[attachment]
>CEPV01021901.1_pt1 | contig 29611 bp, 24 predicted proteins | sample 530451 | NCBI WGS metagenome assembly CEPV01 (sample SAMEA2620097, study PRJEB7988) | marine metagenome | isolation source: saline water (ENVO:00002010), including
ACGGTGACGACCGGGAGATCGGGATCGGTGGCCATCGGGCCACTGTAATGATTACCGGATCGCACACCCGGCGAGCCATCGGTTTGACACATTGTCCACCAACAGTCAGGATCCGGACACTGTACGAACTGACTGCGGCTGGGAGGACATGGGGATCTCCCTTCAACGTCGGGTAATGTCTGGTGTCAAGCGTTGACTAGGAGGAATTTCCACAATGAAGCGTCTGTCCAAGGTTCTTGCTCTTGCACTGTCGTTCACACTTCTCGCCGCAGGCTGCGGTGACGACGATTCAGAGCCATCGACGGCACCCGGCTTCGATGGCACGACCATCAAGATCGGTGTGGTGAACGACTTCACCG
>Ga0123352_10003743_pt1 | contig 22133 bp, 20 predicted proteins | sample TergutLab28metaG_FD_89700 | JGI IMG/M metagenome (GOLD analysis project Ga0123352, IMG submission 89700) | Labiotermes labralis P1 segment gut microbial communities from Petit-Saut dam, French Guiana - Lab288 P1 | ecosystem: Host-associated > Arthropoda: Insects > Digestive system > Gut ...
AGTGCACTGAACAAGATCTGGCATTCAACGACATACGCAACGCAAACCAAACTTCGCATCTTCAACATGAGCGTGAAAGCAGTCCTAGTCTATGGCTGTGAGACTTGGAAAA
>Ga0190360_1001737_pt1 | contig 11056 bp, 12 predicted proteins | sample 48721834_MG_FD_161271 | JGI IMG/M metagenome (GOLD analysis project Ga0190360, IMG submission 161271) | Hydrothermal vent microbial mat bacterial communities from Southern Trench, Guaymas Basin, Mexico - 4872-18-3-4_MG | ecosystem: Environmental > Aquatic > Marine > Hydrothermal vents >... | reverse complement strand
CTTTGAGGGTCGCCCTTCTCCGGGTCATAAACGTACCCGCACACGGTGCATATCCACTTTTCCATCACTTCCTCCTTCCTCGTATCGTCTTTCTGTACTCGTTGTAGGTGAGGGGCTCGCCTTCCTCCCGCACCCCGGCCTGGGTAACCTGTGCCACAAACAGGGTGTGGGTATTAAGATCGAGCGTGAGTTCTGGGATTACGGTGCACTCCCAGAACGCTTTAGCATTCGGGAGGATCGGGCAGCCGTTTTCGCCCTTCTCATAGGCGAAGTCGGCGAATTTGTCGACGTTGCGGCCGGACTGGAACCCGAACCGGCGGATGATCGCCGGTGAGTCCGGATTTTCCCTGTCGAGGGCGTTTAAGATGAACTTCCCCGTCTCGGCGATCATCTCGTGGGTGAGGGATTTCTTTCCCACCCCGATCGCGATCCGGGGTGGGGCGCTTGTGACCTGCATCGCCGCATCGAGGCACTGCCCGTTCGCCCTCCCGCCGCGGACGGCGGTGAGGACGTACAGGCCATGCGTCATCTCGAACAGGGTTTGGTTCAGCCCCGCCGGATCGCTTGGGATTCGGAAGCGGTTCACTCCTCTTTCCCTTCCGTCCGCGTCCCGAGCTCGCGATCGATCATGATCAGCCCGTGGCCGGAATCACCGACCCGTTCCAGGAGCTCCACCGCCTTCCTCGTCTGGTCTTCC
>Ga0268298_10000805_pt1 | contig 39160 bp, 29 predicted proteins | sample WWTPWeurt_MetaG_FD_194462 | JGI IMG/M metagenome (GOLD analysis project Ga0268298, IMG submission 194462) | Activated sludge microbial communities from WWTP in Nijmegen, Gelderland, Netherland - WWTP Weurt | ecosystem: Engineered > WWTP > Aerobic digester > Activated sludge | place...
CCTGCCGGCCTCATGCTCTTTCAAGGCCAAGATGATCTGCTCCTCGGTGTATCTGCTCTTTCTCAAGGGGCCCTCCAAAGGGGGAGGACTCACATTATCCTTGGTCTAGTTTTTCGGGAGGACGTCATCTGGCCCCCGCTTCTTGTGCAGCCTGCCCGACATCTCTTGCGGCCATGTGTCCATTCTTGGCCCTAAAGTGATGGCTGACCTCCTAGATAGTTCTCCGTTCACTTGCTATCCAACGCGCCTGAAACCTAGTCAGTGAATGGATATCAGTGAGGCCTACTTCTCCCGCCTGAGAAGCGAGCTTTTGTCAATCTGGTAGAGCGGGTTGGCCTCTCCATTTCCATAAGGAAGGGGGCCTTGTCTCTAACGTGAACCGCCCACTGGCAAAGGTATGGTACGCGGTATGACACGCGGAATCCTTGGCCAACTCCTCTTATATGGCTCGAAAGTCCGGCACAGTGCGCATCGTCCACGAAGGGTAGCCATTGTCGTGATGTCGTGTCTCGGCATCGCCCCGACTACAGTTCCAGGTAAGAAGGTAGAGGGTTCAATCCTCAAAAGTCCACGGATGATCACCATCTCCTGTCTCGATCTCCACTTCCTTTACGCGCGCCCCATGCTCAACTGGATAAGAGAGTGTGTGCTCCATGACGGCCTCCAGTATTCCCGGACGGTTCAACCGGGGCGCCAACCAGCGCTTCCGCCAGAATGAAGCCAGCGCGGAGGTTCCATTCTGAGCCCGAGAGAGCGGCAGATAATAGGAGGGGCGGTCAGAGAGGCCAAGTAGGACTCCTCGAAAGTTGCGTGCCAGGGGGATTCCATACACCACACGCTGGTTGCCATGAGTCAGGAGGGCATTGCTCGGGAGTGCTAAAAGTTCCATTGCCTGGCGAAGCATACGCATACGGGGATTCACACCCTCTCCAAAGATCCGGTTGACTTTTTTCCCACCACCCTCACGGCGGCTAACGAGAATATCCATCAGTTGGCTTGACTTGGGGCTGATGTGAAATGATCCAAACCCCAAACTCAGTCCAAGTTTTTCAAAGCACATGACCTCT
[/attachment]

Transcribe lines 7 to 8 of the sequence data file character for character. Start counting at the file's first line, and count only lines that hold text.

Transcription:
>Ga0268298_10000805_pt1 | contig 39160 bp, 29 predicted proteins | sample WWTPWeurt_MetaG_FD_194462 | JGI IMG/M metagenome (GOLD analysis project Ga0268298, IMG submission 194462) | Activated sludge microbial communities from WWTP in Nijmegen, Gelderland, Netherland - WWTP Weurt | ecosystem: Engineered > WWTP > Aerobic digester > Activated sludge | place...
CCTGCCGGCCTCATGCTCTTTCAAGGCCAAGATGATCTGCTCCTCGGTGTATCTGCTCTTTCTCAAGGGGCCCTCCAAAGGGGGAGGACTCACATTATCCTTGGTCTAGTTTTTCGGGAGGACGTCATCTGGCCCCCGCTTCTTGTGCAGCCTGCCCGACATCTCTTGCGGCCATGTGTCCATTCTTGGCCCTAAAGTGATGGCTGACCTCCTAGATAGTTCTCCGTTCACTTGCTATCCAACGCGCCTGAAACCTAGTCAGTGAATGGATATCAGTGAGGCCTACTTCTCCCGCCTGAGAAGCGAGCTTTTGTCAATCTGGTAGAGCGGGTTGGCCTCTCCATTTCCATAAGGAAGGGGGCCTTGTCTCTAACGTGAACCGCCCACTGGCAAAGGTATGGTACGCGGTATGACACGCGGAATCCTTGGCCAACTCCTCTTATATGGCTCGAAAGTCCGGCACAGTGCGCATCGTCCACGAAGGGTAGCCATTGTCGTGATGTCGTGTCTCGGCATCGCCCCGACTACAGTTCCAGGTAAGAAGGTAGAGGGTTCAATCCTCAAAAGTCCACGGATGATCACCATCTCCTGTCTCGATCTCCACTTCCTTTACGCGCGCCCCATGCTCAACTGGATAAGAGAGTGTGTGCTCCATGACGGCCTCCAGTATTCCCGGACGGTTCAACCGGGGCGCCAACCAGCGCTTCCGCCAGAATGAAGCCAGCGCGGAGGTTCCATTCTGAGCCCGAGAGAGCGGCAGATAATAGGAGGGGCGGTCAGAGAGGCCAAGTAGGACTCCTCGAAAGTTGCGTGCCAGGGGGATTCCATACACCACACGCTGGTTGCCATGAGTCAGGAGGGCATTGCTCGGGAGTGCTAAAAGTTCCATTGCCTGGCGAAGCATACGCATACGGGGATTCACACCCTCTCCAAAGATCCGGTTGACTTTTTTCCCACCACCCTCACGGCGGCTAACGAGAATATCCATCAGTTGGCTTGACTTGGGGCTGATGTGAAATGATCCAAACCCCAAACTCAGTCCAAGTTTTTCAAAGCACATGACCTCT